• Before letting you in, a search of the cabin/trunk is customary. The are looking for firearms, explosives, or anything that could threaten the attendant or other customers.
  • Passengers must leave the vehicle while it is in the station. Stations have a waiting area with chairs for passengers. I think this is so a group of people do not try to overpower the attendant.

Electricity

  • Almost all power outlets are universal, and can accommodate North American plugs.
  • Not all are grounded, so my 3-prong power bar/extention cord was not always useful.

Interesting

  • In an entire week of travelling all over the country, I have only seen 4 non-Chinese people. It is a reminder of how diverse Canada is; in fact 4.3% of Canadians are of Chinese heritage.
  • In Sandaoling, my room came with a Mahjong table, complete with tiles. It took me a while to notice, because it was covered with a tablecloth.
  • The scale by which wind turbine generators are used here makes ours look like a quaint science fair project (in a sense, it is).
  • KFC is huge here. About as common as Tim Hortons' in Canada.
  • Fast food restaurants often will present you with a laminated menu with pictures, and you can gesture toward what you want.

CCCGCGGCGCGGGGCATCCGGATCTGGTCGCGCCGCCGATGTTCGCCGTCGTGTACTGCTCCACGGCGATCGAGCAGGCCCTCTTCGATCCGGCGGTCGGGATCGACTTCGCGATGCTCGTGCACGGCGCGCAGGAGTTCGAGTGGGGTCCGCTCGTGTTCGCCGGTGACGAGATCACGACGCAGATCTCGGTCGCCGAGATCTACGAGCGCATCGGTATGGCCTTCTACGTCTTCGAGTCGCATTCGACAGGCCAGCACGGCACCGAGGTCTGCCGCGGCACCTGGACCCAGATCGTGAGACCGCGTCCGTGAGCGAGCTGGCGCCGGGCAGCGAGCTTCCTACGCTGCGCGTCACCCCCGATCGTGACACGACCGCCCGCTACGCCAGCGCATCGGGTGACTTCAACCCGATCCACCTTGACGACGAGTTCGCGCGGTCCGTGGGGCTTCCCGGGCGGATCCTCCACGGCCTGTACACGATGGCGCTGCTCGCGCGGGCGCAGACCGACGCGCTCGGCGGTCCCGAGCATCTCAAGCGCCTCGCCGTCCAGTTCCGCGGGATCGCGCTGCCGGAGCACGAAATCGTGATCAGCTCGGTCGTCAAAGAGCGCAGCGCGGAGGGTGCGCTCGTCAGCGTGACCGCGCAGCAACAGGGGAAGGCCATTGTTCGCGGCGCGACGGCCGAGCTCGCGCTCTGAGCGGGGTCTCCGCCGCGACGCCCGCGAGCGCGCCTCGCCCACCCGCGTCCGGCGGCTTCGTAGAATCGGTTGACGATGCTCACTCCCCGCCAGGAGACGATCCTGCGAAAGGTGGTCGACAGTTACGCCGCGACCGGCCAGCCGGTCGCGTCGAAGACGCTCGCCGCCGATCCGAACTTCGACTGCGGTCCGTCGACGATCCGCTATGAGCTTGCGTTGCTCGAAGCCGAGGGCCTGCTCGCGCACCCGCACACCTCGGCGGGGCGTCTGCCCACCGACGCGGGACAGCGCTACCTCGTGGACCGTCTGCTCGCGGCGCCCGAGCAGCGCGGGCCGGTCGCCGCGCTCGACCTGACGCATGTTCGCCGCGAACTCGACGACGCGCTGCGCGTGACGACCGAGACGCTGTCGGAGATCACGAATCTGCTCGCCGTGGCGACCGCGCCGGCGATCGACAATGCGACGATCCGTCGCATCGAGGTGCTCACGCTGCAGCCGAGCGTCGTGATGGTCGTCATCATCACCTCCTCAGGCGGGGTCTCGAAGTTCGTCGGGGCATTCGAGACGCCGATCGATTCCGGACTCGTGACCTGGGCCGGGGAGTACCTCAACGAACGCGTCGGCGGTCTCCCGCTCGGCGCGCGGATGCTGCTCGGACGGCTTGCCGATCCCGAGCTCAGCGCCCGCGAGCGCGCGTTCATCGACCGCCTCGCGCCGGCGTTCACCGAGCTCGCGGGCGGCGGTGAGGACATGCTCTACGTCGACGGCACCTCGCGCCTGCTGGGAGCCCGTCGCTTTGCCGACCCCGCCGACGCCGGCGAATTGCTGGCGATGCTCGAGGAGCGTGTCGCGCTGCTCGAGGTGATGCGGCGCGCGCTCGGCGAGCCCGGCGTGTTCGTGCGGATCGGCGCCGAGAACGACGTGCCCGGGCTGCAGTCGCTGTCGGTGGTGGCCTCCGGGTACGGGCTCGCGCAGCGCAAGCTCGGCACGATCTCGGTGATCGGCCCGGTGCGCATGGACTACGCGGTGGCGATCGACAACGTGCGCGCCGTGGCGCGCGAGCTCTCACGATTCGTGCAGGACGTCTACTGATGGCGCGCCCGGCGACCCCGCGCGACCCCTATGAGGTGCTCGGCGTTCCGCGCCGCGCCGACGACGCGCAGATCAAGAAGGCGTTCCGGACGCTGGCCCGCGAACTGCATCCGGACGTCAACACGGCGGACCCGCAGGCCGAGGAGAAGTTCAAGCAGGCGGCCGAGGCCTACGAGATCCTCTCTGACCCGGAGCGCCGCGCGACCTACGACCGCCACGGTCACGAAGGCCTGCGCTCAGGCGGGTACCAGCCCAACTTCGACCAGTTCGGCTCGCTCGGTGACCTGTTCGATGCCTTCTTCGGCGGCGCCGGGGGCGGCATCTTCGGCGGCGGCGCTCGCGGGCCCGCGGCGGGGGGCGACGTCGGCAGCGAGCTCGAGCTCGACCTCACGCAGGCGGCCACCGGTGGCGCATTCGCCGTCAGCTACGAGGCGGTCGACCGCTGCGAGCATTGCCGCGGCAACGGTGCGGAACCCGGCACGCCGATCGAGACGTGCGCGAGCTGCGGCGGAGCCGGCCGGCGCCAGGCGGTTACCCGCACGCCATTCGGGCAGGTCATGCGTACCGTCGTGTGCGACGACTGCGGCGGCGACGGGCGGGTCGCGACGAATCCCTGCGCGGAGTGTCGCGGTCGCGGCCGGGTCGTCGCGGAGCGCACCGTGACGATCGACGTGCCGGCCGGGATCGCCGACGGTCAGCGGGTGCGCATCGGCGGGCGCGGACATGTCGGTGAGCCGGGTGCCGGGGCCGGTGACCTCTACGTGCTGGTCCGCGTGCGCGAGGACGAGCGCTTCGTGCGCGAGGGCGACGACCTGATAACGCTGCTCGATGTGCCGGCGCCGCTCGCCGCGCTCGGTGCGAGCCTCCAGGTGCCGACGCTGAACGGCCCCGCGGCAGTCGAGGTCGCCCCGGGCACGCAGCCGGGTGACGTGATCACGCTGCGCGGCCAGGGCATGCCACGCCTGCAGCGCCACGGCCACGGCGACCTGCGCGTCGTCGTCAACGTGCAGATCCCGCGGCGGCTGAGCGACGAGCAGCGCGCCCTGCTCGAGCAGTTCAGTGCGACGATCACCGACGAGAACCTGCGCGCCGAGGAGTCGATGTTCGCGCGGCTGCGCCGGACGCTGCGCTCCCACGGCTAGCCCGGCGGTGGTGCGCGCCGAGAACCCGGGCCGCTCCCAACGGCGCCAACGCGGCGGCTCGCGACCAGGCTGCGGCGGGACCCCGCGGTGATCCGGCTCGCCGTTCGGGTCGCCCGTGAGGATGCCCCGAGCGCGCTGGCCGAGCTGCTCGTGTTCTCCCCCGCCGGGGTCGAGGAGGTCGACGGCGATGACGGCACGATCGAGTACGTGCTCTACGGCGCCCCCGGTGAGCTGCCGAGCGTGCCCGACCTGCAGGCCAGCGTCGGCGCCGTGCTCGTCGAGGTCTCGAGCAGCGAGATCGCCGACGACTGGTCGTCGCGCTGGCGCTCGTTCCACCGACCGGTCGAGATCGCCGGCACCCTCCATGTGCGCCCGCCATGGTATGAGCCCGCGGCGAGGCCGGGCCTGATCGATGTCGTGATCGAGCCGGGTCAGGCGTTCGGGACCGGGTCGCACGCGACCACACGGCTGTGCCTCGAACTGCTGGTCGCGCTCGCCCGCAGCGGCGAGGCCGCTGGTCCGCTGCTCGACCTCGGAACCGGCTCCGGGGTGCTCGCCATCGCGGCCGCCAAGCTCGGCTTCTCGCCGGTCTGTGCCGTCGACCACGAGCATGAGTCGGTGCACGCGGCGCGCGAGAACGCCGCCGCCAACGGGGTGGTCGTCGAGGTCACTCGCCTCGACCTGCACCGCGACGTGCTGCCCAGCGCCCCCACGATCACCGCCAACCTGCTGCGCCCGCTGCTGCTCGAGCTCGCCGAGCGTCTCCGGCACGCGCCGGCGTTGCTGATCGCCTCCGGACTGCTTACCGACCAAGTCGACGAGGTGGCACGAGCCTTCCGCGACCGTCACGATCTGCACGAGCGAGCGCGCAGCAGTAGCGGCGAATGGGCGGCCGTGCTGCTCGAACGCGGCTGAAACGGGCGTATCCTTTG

• Following the death of Mao Tse Tung and the end of the Cultural Revolution, hundreds of millions of Chinese people have been pulled above the poverty line, initiated by the government of Deng Xiaoping in 1978. Then 68%, now only 10% live below the poverty line (as defined by the IMF).

Noteworthy

  • I've heard people remark that Chinese people are not friendly or rude. I have never had this be the case, but they do keep to themselves unless interacted with.
  • As an example, an elderly lady looked overwhelmed by having to carry her luggage down a long flight of stairs at the train station. No one stopped to help her. I motioned to help, and carried them down for her, and she was extremely grateful.
  • Yes, there is Walmart in China.
  • Although not quite up to the same standards, IHG hotels are very safe bet.

Frustrating

  • Smoking is still widely allowed everywhere, and ventilation is usually bad. In Beijing, smoking is not allowed indoors, but everyone smells like it, picked up from people smoking outside.
  • Many non-smoking hotel rooms smell like smoke, and have an ashtray.
  • Trains (not the bullet ones) wreak of smoke. Very sad for someone who loves riding trains; it makes the experience unenjoyable.
  • In addition to being heavily censored, hotel wi-fi/wired internet connections are very unreliable and slow.
  • If you came to see rural China, with lush vegetation, beautiful gardens, and rice paddies, don't come in winter.
  • The Terracotta Warriors exhibit closes at 4:30pm.

Useless

  • It is very difficult to suppress the urge so sing Convoy out loud when you see one.
  • I'm not saying there is a genetic predisposition or anything, but yes, Chinese drivers are awful.

Pages

Simple Copyright Policy: If you want to reproduce anything on this site, get my permission first.